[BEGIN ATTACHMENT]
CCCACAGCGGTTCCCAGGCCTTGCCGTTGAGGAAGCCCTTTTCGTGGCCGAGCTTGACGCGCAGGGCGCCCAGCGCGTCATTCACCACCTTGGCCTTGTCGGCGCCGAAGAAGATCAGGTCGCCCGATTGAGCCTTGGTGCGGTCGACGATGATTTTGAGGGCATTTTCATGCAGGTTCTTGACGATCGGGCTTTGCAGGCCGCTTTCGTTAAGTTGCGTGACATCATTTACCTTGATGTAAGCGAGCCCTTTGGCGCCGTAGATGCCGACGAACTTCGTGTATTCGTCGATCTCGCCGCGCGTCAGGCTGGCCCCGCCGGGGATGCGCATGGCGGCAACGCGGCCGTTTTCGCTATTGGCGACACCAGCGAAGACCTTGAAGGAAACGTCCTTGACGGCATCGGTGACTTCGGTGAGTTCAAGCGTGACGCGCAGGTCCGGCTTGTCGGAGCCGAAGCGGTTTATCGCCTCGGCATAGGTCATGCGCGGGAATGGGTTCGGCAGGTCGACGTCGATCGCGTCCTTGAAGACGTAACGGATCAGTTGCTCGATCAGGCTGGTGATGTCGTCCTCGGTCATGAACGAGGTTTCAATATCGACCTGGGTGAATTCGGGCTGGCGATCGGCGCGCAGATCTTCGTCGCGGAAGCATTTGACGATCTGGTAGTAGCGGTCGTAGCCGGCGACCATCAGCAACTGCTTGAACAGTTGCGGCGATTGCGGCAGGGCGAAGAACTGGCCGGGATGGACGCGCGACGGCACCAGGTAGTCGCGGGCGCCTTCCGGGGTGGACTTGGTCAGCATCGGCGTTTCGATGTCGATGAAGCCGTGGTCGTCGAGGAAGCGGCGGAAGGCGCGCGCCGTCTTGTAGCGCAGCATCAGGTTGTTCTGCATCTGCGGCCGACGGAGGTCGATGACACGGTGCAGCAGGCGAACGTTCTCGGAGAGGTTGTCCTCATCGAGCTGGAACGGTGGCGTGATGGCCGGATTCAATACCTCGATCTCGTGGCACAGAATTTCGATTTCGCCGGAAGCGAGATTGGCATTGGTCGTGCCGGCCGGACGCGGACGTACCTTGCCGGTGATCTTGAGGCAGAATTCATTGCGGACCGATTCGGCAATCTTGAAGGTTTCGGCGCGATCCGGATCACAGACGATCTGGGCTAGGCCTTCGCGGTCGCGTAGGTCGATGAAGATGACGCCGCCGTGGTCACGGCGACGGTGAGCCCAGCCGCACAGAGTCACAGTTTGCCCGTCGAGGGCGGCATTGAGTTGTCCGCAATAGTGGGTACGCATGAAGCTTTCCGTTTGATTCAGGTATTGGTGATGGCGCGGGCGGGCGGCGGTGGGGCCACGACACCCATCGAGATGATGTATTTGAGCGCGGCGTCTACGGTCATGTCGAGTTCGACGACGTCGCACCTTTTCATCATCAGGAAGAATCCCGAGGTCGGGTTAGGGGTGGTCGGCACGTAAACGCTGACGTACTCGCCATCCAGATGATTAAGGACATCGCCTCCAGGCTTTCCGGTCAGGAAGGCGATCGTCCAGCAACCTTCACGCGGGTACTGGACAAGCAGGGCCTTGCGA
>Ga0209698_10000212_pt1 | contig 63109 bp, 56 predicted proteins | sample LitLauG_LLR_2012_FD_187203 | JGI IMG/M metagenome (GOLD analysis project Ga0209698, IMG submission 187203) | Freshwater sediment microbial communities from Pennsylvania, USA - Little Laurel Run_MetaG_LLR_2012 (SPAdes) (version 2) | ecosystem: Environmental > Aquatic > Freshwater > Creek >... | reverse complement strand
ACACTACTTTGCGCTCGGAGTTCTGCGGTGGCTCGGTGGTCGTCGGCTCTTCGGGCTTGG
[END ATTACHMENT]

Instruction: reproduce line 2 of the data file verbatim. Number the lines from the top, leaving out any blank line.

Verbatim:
>Ga0209698_10000212_pt1 | contig 63109 bp, 56 predicted proteins | sample LitLauG_LLR_2012_FD_187203 | JGI IMG/M metagenome (GOLD analysis project Ga0209698, IMG submission 187203) | Freshwater sediment microbial communities from Pennsylvania, USA - Little Laurel Run_MetaG_LLR_2012 (SPAdes) (version 2) | ecosystem: Environmental > Aquatic > Freshwater > Creek >... | reverse complement strand